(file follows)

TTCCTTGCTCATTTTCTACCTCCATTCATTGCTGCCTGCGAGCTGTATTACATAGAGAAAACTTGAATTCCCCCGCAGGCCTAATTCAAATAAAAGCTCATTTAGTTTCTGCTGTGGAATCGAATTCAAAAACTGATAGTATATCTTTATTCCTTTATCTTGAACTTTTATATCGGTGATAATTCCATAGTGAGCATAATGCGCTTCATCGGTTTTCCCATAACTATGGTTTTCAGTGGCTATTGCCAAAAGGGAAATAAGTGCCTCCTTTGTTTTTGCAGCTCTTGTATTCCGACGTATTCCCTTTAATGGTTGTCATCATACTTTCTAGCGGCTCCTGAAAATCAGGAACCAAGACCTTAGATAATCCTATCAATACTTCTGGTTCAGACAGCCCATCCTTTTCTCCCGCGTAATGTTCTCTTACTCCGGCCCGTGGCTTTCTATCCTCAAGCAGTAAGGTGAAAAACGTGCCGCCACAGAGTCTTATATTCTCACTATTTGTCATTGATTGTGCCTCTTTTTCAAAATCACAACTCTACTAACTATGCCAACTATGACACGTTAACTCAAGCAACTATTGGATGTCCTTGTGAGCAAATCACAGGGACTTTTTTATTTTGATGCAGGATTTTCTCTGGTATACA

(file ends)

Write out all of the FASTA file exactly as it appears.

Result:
TTCCTTGCTCATTTTCTACCTCCATTCATTGCTGCCTGCGAGCTGTATTACATAGAGAAAACTTGAATTCCCCCGCAGGCCTAATTCAAATAAAAGCTCATTTAGTTTCTGCTGTGGAATCGAATTCAAAAACTGATAGTATATCTTTATTCCTTTATCTTGAACTTTTATATCGGTGATAATTCCATAGTGAGCATAATGCGCTTCATCGGTTTTCCCATAACTATGGTTTTCAGTGGCTATTGCCAAAAGGGAAATAAGTGCCTCCTTTGTTTTTGCAGCTCTTGTATTCCGACGTATTCCCTTTAATGGTTGTCATCATACTTTCTAGCGGCTCCTGAAAATCAGGAACCAAGACCTTAGATAATCCTATCAATACTTCTGGTTCAGACAGCCCATCCTTTTCTCCCGCGTAATGTTCTCTTACTCCGGCCCGTGGCTTTCTATCCTCAAGCAGTAAGGTGAAAAACGTGCCGCCACAGAGTCTTATATTCTCACTATTTGTCATTGATTGTGCCTCTTTTTCAAAATCACAACTCTACTAACTATGCCAACTATGACACGTTAACTCAAGCAACTATTGGATGTCCTTGTGAGCAAATCACAGGGACTTTTTTATTTTGATGCAGGATTTTCTCTGGTATACA